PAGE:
There are two main differences at play between online and in-store shopping:

1 – Supermarkets don’t tell us when a promotional position has been bought A Google search for an e-commerce query like ‘buy wine’ gives us 4 top of pages ads from wine retailers marked with the green Ad button. And 9 Google shopping ads marked with the ‘sponsored’ text in the top right corner. Google-Search-Results-1 While 70% of the page is taken up by paid advertising at least we are told what it is. Supermarkets are under no obligation to mark their advertising so we can assume that a majority of shoppers won't recognise paid advertising when they see it. 2 – The consumer gets a tangible benefit You don’t hear many complaints from consumers about supermarkets making money from their advertising practices. So why do a high percentage of people not like search engines making money for placing adverts? Our theory is that in the supermarket's people unconsciously know they are also benefiting from the arrangement in some way. Either financially, if the promotions are discount based, or personally – for example saving time and effort in searching down the aisle for a relevant product. Most PPC ads are simply not good at picking up on and promoting the benefit to the consumer. They are too generic, untargeted and often look rushed.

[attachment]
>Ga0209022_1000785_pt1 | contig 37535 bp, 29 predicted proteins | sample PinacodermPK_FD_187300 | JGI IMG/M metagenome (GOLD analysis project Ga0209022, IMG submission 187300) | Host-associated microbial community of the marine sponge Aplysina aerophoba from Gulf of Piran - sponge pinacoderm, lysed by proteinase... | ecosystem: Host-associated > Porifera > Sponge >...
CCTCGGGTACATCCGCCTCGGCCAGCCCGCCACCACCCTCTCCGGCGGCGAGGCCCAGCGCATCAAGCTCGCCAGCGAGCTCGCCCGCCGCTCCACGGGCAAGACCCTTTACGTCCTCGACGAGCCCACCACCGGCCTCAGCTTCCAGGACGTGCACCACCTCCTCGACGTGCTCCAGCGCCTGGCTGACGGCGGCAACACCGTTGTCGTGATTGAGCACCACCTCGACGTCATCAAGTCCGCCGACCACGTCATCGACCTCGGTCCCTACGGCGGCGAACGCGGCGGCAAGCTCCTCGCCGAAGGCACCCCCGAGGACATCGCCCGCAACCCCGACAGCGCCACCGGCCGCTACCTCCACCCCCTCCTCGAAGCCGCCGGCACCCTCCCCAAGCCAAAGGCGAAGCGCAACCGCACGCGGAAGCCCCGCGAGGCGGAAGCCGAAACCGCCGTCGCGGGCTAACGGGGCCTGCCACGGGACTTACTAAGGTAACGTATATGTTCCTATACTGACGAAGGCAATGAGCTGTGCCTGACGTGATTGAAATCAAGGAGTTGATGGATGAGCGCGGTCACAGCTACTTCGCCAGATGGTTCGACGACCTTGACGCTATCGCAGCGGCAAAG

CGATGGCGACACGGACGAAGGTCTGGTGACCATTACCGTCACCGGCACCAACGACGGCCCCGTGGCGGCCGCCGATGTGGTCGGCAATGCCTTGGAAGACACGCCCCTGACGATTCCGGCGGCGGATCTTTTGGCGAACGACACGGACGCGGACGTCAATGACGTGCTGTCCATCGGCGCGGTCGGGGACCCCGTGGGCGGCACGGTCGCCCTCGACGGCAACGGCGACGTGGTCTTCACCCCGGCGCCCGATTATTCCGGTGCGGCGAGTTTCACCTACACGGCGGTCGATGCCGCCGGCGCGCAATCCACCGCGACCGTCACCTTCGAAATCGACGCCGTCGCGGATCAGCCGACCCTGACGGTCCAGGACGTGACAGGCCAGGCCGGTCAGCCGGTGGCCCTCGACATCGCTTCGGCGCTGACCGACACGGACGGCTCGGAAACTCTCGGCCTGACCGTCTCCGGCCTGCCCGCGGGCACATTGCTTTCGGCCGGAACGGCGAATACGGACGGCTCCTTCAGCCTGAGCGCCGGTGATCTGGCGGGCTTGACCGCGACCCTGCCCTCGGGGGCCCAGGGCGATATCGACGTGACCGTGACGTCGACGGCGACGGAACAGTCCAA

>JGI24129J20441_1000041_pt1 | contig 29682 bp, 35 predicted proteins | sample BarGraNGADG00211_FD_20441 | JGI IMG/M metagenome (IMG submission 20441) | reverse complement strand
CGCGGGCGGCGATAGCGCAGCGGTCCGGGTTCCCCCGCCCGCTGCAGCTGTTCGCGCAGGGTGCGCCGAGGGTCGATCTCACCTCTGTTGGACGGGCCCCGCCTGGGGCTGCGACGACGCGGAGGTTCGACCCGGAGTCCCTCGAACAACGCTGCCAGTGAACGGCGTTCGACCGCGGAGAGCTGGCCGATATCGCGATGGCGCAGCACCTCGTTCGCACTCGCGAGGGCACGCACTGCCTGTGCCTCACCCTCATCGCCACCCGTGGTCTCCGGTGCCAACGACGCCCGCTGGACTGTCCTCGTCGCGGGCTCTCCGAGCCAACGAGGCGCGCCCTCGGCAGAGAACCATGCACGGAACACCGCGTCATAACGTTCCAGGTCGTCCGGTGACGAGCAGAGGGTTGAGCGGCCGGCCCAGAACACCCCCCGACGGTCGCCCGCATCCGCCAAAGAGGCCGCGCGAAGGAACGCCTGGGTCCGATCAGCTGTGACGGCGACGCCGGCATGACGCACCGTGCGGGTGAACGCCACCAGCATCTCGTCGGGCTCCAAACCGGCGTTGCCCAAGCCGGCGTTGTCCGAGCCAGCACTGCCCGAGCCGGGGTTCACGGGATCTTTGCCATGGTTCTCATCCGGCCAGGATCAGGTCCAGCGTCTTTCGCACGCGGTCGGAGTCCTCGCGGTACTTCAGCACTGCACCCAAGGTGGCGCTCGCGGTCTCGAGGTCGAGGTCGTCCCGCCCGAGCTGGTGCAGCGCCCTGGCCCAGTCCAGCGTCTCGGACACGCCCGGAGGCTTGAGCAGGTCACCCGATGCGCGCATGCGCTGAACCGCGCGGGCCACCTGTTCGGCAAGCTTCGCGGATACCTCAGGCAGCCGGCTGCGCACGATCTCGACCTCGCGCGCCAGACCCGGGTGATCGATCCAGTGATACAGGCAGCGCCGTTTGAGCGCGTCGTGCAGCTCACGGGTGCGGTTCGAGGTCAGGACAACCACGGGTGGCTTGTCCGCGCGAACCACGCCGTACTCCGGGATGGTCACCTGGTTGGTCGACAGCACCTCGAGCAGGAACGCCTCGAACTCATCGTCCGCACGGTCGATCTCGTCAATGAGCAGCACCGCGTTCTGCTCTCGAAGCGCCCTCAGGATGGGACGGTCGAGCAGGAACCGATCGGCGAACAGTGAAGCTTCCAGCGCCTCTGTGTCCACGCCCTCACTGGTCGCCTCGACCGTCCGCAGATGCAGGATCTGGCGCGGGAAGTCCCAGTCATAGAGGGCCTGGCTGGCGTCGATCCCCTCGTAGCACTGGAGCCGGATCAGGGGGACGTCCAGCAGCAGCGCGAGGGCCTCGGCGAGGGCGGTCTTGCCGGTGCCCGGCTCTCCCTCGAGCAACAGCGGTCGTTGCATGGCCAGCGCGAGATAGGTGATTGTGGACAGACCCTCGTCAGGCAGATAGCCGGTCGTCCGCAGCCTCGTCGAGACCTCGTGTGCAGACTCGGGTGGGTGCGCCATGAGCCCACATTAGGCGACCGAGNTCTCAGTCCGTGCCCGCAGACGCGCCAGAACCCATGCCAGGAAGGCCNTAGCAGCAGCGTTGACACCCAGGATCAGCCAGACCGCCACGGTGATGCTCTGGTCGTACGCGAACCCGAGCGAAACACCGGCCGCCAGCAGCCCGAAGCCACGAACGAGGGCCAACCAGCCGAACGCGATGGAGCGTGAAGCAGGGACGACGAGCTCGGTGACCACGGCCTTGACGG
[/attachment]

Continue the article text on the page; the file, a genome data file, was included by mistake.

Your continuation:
So how can online advertisers use this information to their advantage?

It is imperative that the content of your advertising is relevant to the search – carefully targeted by keyword and demographic – and that the benefit is well thought out and clearly stated. Each ad needs time and effort invested in it. So to look at an example, refining our wine search to ‘top quality wine for sale’ produces the following results: None of the paid advertising is particularly relevant or enticing. The Rude Wines advert is the only one that mentions the ‘quality’ aspect of the search. It is then rather vague so doesn’t merit a click. It does, however, include the added benefit of mentioning a January sale underneath. A PPC ad could secure a click from this searcher (in this case a 35+ female) by including information on how the wines are selected for quality, a review or grade by an expert wine taster for kudos, a money back guarantee for reassurance and free delivery for click bait. The landing page then needs to be specifically for this ad and immediately reiterate and expand on the benefits and offers the searcher has just shown an interest in. To compete with retailers online ads should be well targeted to the intended audience and should entice users. There is an element of trust here also, users are sceptical of paid advertising, so companies need to ensure they are offering products and services that genuinely appeal to users and offer a good deal for consumers. For more advice on how to create paid search advertising that works, please contact the experts at AdPilot today.